Around 25% of political donations received by Australia’s four biggest parties are untraceable

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via naturalnews:

Around a quarter of all political donations received by major political parties in Australia from 2022 to 2023 could not be traced back to specific donors.

This is according to a report from the Australian Electoral Commission (AEC), which found that between 21 percent to 27 percent of donations and other receipts to the Labor Party, the Liberal Party, the National Party and the Greens came from unnamed sources.

Untraceable donations to these four largest political parties amounted to A$56.8 million ($37.06 million). This is down from the so-called “dark money” recorded during the election season ending in May 2022, when the AEC recorded A$90 million ($58.72 million) in untraceable donations.

According to Australian political donation laws, parties are only required to declare the source of donations and other payments that were given above a certain threshold, which is currently set at AU$15,200 ($9,916). (Related: Australian government report warns against the potential THREATS of AI.)

The Liberal Party received the most in untraceable donations at A$25.2 million ($16.44 million) followed by the Labor Party at A$22.4 million ($14.61 million). The Greens and Nationals respectively got A$6.2 million ($4.04 million) and A$3 million ($1.96 million) in untraceable donations.

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Lack of transparency a pressing issue in Australian politics

According to Bill Brown, democracy and accountability program director for the Canberra-based think tank The Australia Institute, some of the data from the AEC is 18 months old, highlighting how the situation regarding transparency and integrity in Australian politics and how dark money continues to flow into parties continues to be a pressing issue.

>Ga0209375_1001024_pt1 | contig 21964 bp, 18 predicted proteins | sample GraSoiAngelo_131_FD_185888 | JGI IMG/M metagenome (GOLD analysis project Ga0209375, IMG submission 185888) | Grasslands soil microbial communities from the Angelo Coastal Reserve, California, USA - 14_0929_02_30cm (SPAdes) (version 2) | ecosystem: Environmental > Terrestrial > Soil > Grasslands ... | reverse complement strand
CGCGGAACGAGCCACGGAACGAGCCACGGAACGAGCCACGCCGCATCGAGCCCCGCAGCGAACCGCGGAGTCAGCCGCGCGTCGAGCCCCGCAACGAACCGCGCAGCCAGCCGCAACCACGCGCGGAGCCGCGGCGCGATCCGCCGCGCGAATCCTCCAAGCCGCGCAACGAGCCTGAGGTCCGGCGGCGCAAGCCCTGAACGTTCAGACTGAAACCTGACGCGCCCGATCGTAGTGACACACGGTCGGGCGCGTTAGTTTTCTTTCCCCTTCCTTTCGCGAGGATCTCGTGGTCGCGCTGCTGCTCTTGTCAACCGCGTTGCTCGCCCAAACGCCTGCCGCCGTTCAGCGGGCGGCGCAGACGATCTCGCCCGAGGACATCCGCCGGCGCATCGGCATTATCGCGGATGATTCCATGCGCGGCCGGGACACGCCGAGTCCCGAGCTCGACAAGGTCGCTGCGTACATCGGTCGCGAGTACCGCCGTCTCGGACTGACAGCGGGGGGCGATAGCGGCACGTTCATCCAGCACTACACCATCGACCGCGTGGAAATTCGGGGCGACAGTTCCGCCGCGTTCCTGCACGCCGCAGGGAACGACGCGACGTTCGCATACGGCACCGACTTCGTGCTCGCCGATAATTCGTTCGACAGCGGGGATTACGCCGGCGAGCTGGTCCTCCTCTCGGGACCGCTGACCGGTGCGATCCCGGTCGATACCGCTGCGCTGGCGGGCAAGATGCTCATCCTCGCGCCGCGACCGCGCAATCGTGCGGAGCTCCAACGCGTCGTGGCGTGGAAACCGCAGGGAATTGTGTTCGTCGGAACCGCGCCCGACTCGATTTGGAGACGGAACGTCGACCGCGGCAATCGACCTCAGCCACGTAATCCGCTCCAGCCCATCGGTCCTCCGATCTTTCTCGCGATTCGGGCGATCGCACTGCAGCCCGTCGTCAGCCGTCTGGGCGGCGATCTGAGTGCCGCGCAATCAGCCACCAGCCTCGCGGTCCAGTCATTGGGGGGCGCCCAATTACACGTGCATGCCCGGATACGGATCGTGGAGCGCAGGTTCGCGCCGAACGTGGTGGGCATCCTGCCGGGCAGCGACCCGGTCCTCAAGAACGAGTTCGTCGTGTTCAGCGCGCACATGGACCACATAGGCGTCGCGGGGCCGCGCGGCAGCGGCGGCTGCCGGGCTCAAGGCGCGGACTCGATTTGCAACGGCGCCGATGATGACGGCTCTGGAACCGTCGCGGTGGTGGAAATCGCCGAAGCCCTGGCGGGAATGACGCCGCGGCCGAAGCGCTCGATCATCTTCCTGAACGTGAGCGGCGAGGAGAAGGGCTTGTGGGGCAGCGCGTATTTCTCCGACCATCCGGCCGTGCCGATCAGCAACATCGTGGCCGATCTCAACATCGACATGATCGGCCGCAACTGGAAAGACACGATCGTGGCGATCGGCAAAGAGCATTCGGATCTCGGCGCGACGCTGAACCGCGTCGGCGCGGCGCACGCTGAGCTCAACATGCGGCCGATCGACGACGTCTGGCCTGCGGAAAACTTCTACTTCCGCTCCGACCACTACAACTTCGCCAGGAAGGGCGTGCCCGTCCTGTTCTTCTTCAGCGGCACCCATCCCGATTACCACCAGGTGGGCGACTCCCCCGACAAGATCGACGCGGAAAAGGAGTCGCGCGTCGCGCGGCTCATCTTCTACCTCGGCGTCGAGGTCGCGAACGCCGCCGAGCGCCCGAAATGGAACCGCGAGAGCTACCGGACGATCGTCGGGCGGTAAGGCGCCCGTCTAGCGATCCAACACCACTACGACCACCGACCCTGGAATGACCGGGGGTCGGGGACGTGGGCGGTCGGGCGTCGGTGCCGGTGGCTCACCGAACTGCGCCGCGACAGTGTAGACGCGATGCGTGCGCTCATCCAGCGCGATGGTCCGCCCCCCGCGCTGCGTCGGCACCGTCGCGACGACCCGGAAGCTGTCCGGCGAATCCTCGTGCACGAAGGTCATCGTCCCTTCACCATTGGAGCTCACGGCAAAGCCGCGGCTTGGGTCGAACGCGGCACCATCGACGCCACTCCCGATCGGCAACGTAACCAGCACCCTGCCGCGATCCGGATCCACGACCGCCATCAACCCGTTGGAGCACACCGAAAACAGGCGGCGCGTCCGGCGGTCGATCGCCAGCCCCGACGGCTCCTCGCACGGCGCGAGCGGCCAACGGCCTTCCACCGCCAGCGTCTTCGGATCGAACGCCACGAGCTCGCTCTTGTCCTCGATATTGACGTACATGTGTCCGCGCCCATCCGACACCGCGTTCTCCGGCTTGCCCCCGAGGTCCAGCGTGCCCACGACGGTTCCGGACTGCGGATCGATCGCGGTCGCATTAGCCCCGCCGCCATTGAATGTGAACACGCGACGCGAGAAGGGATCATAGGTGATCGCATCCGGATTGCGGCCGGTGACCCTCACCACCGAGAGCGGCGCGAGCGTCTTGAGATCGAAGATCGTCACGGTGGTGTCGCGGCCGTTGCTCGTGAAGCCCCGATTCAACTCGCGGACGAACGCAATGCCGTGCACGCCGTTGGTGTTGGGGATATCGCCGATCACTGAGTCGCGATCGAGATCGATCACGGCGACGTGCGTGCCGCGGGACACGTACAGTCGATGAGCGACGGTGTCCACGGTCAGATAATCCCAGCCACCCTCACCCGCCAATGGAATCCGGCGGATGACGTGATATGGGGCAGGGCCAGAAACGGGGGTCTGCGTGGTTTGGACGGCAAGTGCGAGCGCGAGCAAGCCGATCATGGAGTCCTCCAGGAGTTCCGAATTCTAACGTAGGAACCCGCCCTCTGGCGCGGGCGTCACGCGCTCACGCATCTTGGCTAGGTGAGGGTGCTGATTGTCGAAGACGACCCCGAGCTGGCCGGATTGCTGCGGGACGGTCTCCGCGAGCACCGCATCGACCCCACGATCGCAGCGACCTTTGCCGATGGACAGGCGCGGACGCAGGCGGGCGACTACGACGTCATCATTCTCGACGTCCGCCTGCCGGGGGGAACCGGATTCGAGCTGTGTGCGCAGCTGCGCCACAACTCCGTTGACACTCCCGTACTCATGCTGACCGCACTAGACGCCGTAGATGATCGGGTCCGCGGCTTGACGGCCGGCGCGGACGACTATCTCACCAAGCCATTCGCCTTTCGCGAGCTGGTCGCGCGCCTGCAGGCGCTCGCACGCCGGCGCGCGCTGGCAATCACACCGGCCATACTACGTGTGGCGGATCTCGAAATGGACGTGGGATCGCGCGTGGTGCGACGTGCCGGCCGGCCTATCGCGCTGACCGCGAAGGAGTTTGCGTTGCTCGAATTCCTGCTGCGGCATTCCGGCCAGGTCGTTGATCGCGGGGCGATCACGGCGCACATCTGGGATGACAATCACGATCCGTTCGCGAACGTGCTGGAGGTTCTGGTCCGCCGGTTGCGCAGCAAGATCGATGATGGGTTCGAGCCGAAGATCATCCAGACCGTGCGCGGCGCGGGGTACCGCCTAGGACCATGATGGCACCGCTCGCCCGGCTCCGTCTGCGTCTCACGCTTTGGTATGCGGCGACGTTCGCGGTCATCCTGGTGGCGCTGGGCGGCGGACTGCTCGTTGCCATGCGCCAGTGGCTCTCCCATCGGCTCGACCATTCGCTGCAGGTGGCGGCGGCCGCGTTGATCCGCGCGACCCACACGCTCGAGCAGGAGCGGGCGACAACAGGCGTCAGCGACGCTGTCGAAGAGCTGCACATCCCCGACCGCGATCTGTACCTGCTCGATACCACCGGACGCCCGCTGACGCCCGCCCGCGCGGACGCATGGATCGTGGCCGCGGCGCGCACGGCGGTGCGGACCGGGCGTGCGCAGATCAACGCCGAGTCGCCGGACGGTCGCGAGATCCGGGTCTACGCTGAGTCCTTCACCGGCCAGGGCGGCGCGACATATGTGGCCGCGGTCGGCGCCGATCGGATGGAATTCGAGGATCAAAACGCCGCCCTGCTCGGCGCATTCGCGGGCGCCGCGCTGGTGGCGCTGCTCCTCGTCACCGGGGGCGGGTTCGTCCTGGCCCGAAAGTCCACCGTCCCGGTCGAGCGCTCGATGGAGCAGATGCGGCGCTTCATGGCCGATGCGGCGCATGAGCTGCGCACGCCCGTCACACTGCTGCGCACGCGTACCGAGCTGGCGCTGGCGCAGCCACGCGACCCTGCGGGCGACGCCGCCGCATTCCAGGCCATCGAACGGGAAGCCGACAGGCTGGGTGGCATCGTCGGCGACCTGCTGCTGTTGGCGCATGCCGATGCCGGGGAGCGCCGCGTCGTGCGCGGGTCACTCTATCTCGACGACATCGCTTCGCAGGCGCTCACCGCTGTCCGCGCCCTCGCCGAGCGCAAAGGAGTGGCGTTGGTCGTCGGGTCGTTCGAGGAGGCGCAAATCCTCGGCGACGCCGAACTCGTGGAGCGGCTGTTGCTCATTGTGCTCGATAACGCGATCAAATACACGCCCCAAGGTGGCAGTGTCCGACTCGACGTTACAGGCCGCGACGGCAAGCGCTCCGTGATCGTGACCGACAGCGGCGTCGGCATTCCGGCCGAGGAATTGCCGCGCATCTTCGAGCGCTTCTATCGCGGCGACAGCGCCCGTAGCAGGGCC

“These lags and other loopholes make it difficult to see how politicians and political parties are being funded, and by whom,” he said. “With Parliament resuming next week, this is a wake-up call that 2024 is the last chance for meaningful democratic reform ahead of the 2025 election.”

Support for tougher donation disclosure laws is mixed. An interim report from parliament’s joint standing committee on electoral matters backed legislation that would lower the cap on political donations and lower the threshold for mandatory disclosures of donations to AU$1,000 ($652), and offer real-time donation disclosures.

These measures were backed by the governing Labor Party, the Greens and several independent members of parliament (MP). But the federal Liberal Party and Nationals opposed the measure, with Liberal MP James Stevens characterizing the proposal as an attempt to “financially gerrymander” elections to give Labor – which gets a lot of its support from unions – an advantage and said that the Liberal Party would resist it “tooth and nail.”

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But Michael Yabsley, a Liberal member of the New South Wales Parliament, backed the measure. He noted that he also wants the federal government to support tougher enforcement of donation rules and harsher penalties for rulebreakers.

“There are penalties in the form of custodial services that pertain to a lot of forms of white-collar crime,” he pointed out. “And I can’t think of anything more important than preserving the integrity of the democratic system. If someone is stupid enough to say, ‘OK, we’ve worked out a way to get $500,000 to the Liberal Party or the Labor Party,’ but then they see that the downside of doing that is seven years in the slammer, they might think twice about doing that.”

Visit for similar stories about corruption during elections.

Watch this short clip discussing how Australian Prime Minister Anthony Albanese is partying with other world leaders rather than addressing issues plaguing Australians.

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